Git is a tool that is used to:
- keeping track of your files
- keeping track of changes in your files
- backup in case something breaks
In order to work with Git you need to open terminal.
Then go into the directory which contains your files.
git init <-- this command tells the computer you want to work in git. It starts git in the directory you are in.
git add . <--- this command adds everything in that directory to the staging area the . is a shortcut that means current folder and all files in it.
get commit –quiet -m “WHOA THIS IS MY FIRST COMMIT. WICKED.” <--This solidifies the changes in the staging area into the repository the -m is called a flag, it tells git you are going to send some special data
The staging area is important because:
git status <--shows current status of your working directory
Branching encourages a few things
Frictionless Context Switching
You can work on different changes in your code by setting up a separate branch for each change
Feature Based Workflow
Allow you to create new features without affecting the the existing site
try to see if something works without breaking main site. Your branch is in its own sandbox and site is protected and safe.
git branch branchname <-- creates a new branch named branchname git checkout branchname <-- sets working tree to branch named branchname git checkout master <-- to go out of branch you are in back to master git checkout -b branchname <-- a shortcut to create a branch and switch into the branch immediately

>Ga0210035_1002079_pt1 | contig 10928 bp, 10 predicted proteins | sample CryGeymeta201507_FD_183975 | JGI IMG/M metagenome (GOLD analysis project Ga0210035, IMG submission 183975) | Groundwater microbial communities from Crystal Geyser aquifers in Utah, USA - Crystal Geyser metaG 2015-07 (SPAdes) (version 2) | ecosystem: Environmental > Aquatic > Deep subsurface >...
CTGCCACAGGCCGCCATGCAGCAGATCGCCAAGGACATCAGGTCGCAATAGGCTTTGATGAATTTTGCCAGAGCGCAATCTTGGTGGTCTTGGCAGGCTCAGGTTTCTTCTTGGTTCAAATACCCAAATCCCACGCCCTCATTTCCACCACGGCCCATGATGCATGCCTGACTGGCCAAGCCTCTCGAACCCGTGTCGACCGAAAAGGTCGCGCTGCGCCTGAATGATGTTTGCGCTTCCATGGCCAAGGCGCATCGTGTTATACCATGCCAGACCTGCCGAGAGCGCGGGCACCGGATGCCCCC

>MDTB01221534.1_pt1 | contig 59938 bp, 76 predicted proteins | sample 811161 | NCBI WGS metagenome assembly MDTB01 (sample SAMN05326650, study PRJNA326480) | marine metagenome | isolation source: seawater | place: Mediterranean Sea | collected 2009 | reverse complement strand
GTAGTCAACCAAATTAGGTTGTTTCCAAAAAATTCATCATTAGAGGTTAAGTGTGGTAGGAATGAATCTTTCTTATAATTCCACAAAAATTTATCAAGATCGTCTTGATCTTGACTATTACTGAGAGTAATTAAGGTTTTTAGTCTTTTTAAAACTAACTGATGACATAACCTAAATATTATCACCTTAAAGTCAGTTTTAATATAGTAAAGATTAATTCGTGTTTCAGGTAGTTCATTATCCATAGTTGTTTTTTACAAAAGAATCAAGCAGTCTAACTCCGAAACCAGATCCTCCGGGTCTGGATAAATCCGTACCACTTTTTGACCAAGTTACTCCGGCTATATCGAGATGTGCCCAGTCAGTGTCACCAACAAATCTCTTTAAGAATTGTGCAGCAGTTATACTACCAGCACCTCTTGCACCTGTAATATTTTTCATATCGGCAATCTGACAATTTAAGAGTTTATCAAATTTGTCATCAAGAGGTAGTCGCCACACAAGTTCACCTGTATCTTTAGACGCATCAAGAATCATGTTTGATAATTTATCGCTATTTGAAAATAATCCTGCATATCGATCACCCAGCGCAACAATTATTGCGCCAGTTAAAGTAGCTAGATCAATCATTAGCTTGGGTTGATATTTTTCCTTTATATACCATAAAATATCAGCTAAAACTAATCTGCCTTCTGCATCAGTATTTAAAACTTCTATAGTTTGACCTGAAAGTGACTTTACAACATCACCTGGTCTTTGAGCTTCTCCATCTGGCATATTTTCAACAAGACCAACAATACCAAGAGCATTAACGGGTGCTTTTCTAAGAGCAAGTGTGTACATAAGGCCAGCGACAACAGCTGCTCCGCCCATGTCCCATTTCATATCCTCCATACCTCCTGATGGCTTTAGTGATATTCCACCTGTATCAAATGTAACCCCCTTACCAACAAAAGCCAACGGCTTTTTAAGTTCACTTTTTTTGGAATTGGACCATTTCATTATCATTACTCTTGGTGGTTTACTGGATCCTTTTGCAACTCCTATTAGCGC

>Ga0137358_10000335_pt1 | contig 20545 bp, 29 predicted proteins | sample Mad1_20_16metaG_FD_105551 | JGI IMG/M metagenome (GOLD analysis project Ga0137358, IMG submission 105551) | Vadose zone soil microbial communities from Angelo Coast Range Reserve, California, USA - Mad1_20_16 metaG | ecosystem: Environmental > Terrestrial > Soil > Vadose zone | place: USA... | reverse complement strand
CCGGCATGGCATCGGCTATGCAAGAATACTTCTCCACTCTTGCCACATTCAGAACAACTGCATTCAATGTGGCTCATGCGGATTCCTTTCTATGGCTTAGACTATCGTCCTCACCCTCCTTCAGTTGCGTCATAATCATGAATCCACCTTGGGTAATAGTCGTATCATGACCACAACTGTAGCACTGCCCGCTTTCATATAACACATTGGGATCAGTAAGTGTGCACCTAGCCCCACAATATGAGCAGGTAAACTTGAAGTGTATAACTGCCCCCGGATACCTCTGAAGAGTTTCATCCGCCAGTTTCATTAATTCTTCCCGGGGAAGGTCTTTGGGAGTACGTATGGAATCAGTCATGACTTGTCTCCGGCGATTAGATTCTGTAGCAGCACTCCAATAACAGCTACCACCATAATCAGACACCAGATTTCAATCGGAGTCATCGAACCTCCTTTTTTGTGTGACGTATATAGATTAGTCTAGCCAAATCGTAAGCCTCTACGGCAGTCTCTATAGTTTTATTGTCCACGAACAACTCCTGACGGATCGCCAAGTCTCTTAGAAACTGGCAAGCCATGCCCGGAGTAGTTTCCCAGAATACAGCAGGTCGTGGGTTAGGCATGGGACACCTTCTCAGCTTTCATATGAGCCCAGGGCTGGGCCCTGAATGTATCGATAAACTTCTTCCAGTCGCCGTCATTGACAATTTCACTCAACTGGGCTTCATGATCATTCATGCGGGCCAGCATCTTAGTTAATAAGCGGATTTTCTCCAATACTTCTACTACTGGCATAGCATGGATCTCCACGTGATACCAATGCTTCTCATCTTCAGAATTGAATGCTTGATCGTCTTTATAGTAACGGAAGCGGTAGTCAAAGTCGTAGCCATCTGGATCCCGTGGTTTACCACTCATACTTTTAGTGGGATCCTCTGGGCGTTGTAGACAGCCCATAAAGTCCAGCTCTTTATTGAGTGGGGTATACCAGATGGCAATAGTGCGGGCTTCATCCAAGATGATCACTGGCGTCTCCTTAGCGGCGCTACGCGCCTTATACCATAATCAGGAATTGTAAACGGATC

To Merge a Branch into Master
git checkout master <-- change back to the master git merge branchname <--merges committed changes made in branchname with current branch
Bitbucket <--use for private repositories because it is free! Github <--use for public repositories Think of a repository as an exact duplicate of your working tree but stored elsewhere. You push all of your changes to that repository to keep track of it for other people to then pull down and modify later. git push <-- Pushes changes on your local computer to your repository on git hub or bitbucket git pull <-- to pull changes other developers have made to the git hub or bitbucket repository to your local computer git clone <--to duplicate a repository to your local computer for example: git clone --recursive firstname.lastname@example.org:markjaquit/WordPress-Skeleton.git
Submodules allow you to keep separate sections of your code under source control (repos within repos)
git submodule add repository path/to/location <--Adds submodule located at repository to path/to/location within project
use .gitignore to prevent files from being added to the repo
cat .gitignore <--lists the files that are being ignored
commit early, commit often the more points you will have to roll back to in case something breaks or someone screws something up
use decriptive commit messages to understand what you did
master branch is for stable only
branch naming: initials of developer/feature-name
Working with multiple devs
git rebase branchname
updates the current branch with changes made in another
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